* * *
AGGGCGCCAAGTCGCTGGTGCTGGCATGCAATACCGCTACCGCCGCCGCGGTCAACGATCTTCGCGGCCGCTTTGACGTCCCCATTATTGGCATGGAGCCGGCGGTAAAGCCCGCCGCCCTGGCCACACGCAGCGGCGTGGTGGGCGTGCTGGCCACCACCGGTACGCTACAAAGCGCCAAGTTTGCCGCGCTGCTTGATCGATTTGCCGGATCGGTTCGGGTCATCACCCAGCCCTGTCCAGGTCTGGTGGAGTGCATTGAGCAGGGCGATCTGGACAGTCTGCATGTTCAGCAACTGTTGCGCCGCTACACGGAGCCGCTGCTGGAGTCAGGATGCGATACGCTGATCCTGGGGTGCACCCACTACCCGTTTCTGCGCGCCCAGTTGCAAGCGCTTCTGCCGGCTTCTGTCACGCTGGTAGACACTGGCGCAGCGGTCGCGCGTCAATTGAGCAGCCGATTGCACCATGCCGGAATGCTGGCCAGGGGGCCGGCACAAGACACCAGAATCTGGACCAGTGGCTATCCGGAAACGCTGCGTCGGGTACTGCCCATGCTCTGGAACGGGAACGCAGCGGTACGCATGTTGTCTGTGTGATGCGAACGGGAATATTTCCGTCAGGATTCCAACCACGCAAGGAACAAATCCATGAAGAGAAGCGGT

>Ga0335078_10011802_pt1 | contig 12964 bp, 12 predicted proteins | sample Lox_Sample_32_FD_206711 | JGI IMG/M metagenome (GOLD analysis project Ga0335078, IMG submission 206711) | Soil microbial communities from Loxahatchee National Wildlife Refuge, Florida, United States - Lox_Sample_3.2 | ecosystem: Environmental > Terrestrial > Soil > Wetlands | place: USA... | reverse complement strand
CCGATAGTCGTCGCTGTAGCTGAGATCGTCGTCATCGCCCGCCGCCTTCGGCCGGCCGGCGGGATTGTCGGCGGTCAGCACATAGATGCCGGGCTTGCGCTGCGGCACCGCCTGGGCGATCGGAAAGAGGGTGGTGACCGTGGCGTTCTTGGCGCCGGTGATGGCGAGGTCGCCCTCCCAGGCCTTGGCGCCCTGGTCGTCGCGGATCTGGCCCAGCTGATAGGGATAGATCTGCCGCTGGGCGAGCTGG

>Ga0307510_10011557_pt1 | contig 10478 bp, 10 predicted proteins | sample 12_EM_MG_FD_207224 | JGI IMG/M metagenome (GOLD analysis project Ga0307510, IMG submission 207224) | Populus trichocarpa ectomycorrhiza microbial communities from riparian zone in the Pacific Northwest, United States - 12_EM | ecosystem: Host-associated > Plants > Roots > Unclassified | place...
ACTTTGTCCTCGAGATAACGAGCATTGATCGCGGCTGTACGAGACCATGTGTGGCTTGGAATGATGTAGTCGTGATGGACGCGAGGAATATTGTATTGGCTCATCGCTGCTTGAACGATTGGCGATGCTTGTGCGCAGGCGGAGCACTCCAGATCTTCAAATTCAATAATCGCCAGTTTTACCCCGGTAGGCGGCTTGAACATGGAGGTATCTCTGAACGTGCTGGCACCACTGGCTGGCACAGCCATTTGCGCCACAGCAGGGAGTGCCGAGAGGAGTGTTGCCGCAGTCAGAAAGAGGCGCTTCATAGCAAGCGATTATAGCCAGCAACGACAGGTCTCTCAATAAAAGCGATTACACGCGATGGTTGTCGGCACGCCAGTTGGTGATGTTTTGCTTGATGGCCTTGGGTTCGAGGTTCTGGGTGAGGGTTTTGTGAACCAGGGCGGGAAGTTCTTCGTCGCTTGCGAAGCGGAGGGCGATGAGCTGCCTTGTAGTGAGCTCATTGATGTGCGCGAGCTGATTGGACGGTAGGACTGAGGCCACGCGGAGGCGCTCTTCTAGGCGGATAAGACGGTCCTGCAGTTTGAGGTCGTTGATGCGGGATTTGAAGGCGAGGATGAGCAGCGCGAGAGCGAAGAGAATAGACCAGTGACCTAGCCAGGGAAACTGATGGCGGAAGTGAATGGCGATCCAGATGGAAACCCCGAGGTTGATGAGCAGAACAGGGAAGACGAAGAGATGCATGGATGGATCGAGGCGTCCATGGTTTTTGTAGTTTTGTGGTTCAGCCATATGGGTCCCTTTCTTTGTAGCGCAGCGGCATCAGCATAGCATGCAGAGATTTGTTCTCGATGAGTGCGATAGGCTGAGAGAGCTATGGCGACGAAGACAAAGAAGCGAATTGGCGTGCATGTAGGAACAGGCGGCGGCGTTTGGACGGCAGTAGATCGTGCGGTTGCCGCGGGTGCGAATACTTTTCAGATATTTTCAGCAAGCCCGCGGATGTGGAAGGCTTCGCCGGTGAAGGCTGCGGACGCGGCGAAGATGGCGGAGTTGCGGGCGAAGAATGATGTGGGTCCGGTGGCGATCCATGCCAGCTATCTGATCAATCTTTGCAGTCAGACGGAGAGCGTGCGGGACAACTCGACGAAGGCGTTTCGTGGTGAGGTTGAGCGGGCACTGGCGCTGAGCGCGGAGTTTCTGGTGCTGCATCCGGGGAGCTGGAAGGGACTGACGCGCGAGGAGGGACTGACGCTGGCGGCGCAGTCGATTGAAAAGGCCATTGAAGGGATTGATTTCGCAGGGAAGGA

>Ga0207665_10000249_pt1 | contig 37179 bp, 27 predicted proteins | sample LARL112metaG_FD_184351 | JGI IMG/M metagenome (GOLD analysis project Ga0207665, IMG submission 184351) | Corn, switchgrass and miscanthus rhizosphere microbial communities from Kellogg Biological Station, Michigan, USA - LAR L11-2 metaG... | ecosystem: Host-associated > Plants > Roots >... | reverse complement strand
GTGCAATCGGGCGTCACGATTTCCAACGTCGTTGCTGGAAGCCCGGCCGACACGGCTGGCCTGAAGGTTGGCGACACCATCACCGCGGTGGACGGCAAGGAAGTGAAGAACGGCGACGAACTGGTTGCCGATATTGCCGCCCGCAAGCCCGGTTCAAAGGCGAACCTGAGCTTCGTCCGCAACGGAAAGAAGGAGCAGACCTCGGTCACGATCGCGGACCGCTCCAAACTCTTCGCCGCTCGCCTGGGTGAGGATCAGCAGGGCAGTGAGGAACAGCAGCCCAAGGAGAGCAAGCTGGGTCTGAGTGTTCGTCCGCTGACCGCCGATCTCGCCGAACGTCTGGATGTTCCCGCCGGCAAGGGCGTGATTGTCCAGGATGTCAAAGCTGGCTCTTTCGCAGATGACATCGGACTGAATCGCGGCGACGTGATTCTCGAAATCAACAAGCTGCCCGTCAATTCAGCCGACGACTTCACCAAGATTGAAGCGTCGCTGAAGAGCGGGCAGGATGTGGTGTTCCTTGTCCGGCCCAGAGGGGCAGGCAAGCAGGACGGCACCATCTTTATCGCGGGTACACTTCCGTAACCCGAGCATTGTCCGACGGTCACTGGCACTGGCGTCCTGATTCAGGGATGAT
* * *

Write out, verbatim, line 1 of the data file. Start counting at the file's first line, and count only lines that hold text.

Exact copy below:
AGGGCGCCAAGTCGCTGGTGCTGGCATGCAATACCGCTACCGCCGCCGCGGTCAACGATCTTCGCGGCCGCTTTGACGTCCCCATTATTGGCATGGAGCCGGCGGTAAAGCCCGCCGCCCTGGCCACACGCAGCGGCGTGGTGGGCGTGCTGGCCACCACCGGTACGCTACAAAGCGCCAAGTTTGCCGCGCTGCTTGATCGATTTGCCGGATCGGTTCGGGTCATCACCCAGCCCTGTCCAGGTCTGGTGGAGTGCATTGAGCAGGGCGATCTGGACAGTCTGCATGTTCAGCAACTGTTGCGCCGCTACACGGAGCCGCTGCTGGAGTCAGGATGCGATACGCTGATCCTGGGGTGCACCCACTACCCGTTTCTGCGCGCCCAGTTGCAAGCGCTTCTGCCGGCTTCTGTCACGCTGGTAGACACTGGCGCAGCGGTCGCGCGTCAATTGAGCAGCCGATTGCACCATGCCGGAATGCTGGCCAGGGGGCCGGCACAAGACACCAGAATCTGGACCAGTGGCTATCCGGAAACGCTGCGTCGGGTACTGCCCATGCTCTGGAACGGGAACGCAGCGGTACGCATGTTGTCTGTGTGATGCGAACGGGAATATTTCCGTCAGGATTCCAACCACGCAAGGAACAAATCCATGAAGAGAAGCGGT